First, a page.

Filed January 24, 2011
The uncanny sure consistency at every annual Sundance festival is that one counts on always discovering some of the most challenging filmmaker, composer, music supervisor, artist performances of the year.
Today, press screenings for actor/filmmaker Michael Rappaport’s BEATS, RHYMES, LIFE: The Travels of A Tribe Called Quest, utilized many of the iconic Quest tracks off their three principal records: “People’s Instinctive Travels and the Paths of Rhythm,” “The Low End Theory,” and “Midnight Marauders.” Filmmaker Rappaport said in the post-screening Q & A, “The life span [of hip-hop artists] is short. You have great hip-hop artists who were killed. You have great hip-hop artists that went to jail. The art form is still evolving. I thought it was criminal that [Tribe] wouldn’t make music but they are all still functioning.”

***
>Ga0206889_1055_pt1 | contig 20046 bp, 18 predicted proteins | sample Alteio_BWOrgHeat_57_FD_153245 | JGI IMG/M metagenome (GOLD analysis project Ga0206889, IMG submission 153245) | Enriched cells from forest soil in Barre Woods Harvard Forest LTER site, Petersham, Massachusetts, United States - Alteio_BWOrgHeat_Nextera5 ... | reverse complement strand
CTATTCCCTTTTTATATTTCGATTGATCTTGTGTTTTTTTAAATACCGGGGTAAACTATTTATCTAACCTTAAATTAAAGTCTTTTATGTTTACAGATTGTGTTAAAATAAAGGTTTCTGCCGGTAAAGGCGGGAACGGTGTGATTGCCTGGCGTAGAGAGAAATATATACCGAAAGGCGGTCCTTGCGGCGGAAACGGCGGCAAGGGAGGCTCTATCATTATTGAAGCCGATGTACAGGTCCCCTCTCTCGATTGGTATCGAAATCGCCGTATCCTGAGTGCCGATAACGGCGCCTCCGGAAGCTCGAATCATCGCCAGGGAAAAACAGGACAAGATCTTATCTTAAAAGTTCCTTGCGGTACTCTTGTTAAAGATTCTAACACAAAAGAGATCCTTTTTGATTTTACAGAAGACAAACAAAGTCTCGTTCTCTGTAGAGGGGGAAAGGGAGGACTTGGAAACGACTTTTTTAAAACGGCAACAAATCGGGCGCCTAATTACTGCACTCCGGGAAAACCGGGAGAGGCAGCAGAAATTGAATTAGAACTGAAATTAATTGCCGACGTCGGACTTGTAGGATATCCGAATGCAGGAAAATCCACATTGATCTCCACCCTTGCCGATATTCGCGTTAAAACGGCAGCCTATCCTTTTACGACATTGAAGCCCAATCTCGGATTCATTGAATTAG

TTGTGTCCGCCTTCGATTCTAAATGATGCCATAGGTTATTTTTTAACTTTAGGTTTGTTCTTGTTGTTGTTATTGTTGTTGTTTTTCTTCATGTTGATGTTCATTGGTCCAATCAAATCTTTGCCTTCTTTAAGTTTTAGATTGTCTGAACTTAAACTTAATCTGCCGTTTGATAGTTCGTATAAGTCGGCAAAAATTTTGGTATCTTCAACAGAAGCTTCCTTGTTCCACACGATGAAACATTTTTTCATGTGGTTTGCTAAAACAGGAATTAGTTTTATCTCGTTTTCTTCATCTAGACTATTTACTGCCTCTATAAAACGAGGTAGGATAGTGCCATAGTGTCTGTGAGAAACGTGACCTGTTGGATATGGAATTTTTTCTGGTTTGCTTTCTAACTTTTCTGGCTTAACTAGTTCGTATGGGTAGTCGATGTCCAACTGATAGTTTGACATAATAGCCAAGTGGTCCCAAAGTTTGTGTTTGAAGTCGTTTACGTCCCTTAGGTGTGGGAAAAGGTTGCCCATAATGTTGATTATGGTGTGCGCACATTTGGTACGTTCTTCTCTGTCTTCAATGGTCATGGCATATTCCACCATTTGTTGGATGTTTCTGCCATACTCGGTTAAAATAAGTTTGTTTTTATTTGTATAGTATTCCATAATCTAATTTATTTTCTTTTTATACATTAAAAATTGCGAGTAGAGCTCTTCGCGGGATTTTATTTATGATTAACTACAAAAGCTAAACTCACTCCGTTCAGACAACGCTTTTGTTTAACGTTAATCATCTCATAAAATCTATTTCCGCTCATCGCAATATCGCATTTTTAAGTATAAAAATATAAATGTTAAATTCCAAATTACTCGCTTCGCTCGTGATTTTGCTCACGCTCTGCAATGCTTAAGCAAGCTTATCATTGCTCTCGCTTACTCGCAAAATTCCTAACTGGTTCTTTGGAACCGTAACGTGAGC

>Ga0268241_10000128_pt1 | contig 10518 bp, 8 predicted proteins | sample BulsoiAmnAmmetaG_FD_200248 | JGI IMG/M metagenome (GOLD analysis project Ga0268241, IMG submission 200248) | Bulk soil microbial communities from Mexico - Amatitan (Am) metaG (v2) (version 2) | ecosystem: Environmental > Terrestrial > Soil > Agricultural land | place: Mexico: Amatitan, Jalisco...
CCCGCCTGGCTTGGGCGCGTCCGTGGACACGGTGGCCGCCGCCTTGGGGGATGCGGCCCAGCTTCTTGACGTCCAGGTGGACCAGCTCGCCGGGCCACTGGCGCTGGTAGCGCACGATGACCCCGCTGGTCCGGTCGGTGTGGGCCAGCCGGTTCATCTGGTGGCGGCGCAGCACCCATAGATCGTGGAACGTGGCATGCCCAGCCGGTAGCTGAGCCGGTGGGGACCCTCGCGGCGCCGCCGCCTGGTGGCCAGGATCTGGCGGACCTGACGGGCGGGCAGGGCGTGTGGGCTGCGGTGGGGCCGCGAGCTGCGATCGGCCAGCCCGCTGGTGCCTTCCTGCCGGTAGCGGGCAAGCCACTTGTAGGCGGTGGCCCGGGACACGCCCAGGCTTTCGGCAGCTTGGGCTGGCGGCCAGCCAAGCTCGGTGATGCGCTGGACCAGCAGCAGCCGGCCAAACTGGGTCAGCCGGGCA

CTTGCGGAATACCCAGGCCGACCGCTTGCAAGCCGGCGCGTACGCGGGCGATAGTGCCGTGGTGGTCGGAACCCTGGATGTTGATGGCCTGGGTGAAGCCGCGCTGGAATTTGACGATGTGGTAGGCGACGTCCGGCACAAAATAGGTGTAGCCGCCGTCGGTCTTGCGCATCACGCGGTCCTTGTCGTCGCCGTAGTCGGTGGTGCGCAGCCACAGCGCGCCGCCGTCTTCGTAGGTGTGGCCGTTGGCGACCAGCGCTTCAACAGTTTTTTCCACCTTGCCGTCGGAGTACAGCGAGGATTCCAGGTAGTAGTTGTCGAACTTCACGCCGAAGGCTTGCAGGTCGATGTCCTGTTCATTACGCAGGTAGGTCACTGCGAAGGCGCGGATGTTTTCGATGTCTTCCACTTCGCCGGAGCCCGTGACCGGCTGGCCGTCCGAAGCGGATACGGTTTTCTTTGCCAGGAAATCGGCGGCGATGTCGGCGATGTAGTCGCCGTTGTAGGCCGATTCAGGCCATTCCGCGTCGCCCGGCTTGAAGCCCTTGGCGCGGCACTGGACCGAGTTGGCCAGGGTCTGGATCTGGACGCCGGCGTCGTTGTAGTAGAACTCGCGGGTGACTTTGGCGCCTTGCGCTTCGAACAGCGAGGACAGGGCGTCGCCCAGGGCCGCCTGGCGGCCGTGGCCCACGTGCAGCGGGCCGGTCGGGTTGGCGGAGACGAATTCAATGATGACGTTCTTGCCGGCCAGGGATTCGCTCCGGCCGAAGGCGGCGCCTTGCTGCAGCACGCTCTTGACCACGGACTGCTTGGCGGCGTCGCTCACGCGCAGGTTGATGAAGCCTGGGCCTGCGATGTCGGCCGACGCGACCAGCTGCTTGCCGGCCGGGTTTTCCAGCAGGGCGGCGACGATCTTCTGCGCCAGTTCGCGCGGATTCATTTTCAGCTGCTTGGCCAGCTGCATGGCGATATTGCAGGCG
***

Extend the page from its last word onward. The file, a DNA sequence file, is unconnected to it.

Next up was Morgan Neville’s TROUBADOURS, another documentary that shed light on the Los Angeles legendary singer-songwriter venue, Doug Weston’s The Troubadour. Ample archival footage, interviews, and artist cues of music icons James Taylor, Carol King, Elton John, Eagles, Jackson Browne, Bonnie Raitt, David Crosby, and Steve Martin peppered filmmaker Neville’s concept that singer-songwriter “troubadours” were an mellowing elixir after the drug-excess, turbulent 60’s.
Last treat of the day – the legendary icon Lou Reed stunned the room at Main Street’s Sundance House before a packed industry showcase. Mr. Reed is in Park City as a first-time filmmaker for his short, RED SHIRLY, a portrait of the filmmaker’s 100-year-old activist, unionist, cousin, an articulate, living historical individual. Filmed in New York’s Chelsea Garment Worker Project and photographed by portraitist Ralph Gibson, Red Shirley is an example of how “the west was won.”